TechTarget's Jessica Sirkin commented on Oracle's certification requirements, which now state that DBAs must take tests within one year in order to revamp their accreditations. The exams vet a person's familiarity with more recent versions of Oracle Database. Those with certifications in 7.3, 8, 8i and 9i must undergo tests to obtain accreditations in 10g, 11g or 12c to retain their active status within Oracle's CertView portal system.
These rules apply to any professional holding a Certified Associate, Professional, Expert or Master credential in the aforementioned solutions. Those already possessing accreditation in 12c or 11g will be able to retain their active statuses for the foreseeable future, but DBAs with 10g certifications will be removed from the CertView list on March 1 of next year.
As for the company's reasons, Oracle publicly stated that the measures are intended to "have qualified people implementing, maintaining and troubleshooting our software."
SAP gets closer to Oracle
Those who use Oracle's databases to power their SAP software are in luck. Earlier this year, SAP certified its solutions to coincide with the rollout of an updated version of Oracle 12c, specifically build 220.127.116.11. One of the reasons why SAP is supporting Oracle's flagship database is because the company wants to provide its customers with more flexible upgrade plans from 11g Release 2 to Oracle's latest release. SAP's supporting features will include the following:
- A multitenancy option for 12c, which will allow users to view one piece of information or use one particular function simultaneously.
- Hybrid columnar compression technology, which will certainly help those who are trying to engineer back-end databases to store more information.
Most importantly, the news source acknowledged the fact that many businesses use Oracle's database products in conjunction with SAP's enterprise software. Incompatibility between the two has been a persistent headache for IT departments working with these two solutions, but SAP's move will improve the matter.
Overall, hiring a team of database experts experienced in working with different software running on top of Oracle is a safe bet for organizations wary of this change.
The post Oracle’s revises its database administrator accreditation portfolio appeared first on Remote DBA Experts.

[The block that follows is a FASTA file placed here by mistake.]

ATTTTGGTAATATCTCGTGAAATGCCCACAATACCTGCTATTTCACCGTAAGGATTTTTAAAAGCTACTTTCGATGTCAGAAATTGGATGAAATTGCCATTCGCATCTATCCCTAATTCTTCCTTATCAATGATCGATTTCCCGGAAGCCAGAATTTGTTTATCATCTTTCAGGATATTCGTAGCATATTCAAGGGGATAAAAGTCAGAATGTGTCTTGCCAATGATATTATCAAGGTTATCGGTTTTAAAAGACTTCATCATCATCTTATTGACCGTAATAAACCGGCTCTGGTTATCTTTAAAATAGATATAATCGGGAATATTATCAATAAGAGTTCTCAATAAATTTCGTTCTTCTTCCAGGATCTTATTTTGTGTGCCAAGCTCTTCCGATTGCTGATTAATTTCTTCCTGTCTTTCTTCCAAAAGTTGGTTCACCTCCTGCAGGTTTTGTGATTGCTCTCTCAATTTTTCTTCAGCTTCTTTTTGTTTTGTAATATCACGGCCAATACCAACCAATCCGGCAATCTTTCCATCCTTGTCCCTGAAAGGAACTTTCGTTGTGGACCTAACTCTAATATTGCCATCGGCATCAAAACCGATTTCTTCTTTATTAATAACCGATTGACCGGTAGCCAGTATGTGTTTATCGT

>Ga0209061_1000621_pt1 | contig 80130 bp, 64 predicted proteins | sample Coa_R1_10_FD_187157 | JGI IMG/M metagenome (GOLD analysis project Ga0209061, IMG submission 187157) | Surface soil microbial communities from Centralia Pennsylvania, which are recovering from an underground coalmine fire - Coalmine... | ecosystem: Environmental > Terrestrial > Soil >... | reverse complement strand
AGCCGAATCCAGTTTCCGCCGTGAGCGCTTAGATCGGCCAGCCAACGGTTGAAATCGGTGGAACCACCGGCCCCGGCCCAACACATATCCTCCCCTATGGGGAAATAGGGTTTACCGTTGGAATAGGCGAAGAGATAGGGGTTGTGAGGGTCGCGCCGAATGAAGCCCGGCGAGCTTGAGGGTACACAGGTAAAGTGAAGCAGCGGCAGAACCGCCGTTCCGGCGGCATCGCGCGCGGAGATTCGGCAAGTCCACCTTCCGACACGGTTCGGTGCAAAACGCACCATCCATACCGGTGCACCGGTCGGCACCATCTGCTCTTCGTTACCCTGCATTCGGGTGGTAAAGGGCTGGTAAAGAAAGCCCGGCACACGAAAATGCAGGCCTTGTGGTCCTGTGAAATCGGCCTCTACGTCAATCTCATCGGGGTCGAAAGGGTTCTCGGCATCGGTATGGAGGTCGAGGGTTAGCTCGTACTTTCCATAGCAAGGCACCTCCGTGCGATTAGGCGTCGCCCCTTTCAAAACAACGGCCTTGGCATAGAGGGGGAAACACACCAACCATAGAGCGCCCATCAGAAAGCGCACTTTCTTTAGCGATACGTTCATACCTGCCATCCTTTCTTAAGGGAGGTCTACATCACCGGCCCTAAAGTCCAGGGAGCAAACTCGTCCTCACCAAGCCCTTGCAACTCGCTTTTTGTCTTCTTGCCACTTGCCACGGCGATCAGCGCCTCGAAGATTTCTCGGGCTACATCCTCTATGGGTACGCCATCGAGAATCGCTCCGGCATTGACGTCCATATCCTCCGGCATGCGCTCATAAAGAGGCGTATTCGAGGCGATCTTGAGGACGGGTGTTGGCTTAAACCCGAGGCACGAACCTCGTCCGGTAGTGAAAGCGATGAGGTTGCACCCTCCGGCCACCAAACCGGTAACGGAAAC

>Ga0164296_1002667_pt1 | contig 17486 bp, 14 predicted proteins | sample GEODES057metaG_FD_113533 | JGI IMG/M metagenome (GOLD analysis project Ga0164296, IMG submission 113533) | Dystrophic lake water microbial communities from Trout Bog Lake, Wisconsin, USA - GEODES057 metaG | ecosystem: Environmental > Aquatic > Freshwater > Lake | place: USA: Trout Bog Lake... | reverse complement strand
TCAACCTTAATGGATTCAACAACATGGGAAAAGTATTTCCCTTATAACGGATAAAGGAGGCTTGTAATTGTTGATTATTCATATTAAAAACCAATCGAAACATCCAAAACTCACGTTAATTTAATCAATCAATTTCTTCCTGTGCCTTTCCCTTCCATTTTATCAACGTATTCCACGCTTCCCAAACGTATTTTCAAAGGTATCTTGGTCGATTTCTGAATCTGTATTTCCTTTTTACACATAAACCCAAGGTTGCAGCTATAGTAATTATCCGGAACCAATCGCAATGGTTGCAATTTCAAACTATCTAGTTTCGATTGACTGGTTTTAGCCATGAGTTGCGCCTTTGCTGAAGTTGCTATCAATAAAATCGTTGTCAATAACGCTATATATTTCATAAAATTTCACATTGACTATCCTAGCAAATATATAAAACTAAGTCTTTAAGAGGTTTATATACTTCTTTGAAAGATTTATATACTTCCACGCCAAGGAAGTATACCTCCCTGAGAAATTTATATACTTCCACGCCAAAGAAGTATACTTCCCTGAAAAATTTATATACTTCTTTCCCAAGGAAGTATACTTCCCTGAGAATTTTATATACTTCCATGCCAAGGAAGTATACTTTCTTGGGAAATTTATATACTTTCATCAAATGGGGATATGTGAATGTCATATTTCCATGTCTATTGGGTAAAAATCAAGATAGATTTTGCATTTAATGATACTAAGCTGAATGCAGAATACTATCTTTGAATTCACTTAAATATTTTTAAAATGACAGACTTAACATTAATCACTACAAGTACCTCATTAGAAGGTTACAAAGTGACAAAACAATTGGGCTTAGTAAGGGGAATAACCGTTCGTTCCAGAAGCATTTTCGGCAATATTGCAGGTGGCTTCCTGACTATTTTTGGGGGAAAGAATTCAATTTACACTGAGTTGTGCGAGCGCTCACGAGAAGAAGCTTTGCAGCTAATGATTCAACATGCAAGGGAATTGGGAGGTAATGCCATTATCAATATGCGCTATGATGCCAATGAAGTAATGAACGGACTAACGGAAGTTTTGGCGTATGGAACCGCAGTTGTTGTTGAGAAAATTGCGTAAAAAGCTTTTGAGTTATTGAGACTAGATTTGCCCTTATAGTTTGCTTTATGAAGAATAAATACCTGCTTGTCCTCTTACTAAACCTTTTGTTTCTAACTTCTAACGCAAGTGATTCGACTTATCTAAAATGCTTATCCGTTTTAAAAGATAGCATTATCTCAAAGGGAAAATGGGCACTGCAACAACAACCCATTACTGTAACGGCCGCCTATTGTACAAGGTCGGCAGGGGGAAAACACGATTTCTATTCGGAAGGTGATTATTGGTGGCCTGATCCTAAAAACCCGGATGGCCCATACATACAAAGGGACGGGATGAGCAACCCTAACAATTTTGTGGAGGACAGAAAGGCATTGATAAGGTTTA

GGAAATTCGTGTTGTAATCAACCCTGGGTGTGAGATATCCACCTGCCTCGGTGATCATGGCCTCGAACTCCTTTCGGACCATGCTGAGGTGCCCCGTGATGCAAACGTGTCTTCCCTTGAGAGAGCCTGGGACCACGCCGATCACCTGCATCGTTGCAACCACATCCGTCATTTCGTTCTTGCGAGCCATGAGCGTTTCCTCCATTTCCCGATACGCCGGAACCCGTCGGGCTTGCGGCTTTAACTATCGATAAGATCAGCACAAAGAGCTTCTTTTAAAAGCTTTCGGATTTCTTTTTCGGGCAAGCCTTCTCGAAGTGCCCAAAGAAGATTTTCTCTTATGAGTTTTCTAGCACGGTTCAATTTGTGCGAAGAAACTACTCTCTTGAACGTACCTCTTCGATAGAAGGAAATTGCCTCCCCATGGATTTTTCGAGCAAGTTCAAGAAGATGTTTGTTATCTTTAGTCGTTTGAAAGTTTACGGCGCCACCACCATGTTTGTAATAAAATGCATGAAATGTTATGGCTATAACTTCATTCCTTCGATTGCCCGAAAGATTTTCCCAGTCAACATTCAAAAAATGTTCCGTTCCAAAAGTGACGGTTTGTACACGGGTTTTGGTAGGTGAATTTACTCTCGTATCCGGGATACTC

While Oracle's database engine and Microsoft's SQL Server are among the top three server solutions among enterprises, by no means is PostgreSQL being left in the dust.
This year, The PostgreSQL Global Development Group released PostgreSQL 9.4, which was equipped with several bug fixes as well as a few new capabilities, such as:
- An ALTER SYSTEM command can be used to change configuration file entries
- It's now possible to bring up materialized views to be refreshed without deflecting concurrent reads
- Logical decoding for WAL data was added
- Background worker processes can now be initiated, logged and terminated dynamically
PostgreSQL 9.4 is currently available for download on the developer's website. Users can access versions that are compatible with specific operating systems, including SUSE, Ubuntu, Solaris, Windows and Mac OS X.
Rising to fame?
ZDNet contributor Toby Wolpe spoke with EnterpriseDB chief architect Dave Page, who is also a member of PostgreSQL's core team, on the open source solution's popularity. He maintained that PostgreSQL's capabilities are catching up to Oracle's, an assertion that may not be shared by everyone but one worth acknowledging nonetheless.
Page referenced PostgreSQL as "one of those well kept secrets that people just haven't cottoned on to." one of the reasons why PostgreSQL has gained so much traction lately is due to MySQL's purchase by Sun, which was acquired by Oracle. According to Page, people are apprehensive regarding Oracle's control of MySQL, another relational database engine.
Throughout his interview with Wolpe, Page noted a general sentiment among DBAs who are switching from MySQL to PostgreSQL for the latter solution's "feature-rich" content. In a sense, it makes sense that PostgreSQL would have plenty of functions to offer DBAs due to its open source format. When users can customize aspects of PostgreSQL that not only complement their workflow but that of other DBAs as well, such capabilities tend to be integrated into the next release permanently.
One particular feature that has managed to stick in PostgreSQL is foreign data wrappers. Wolpe noted that data wrappers enable remote information to be categorized as a table within PostgreSQL, meaning queries can be run across both PostgreSQL tables and foreign data as if it were native.
Another tool provides support for JSONB data, allowing information to be stored within PostgreSQL in a binary format. The advantage of this function is that it initiates a new index operator that's quick-acting.
While PostgreSQL may not be the engine of choice for some DBAs, it is a solution worth acknowledging.
Effective disaster recovery plans admittedly take a lot of time, resources and attention to develop, which may cause some small and mid-sized businesses to stray away from the practice. While it's easy to think "it could never happen to me," that's certainly not a good mindset to possess.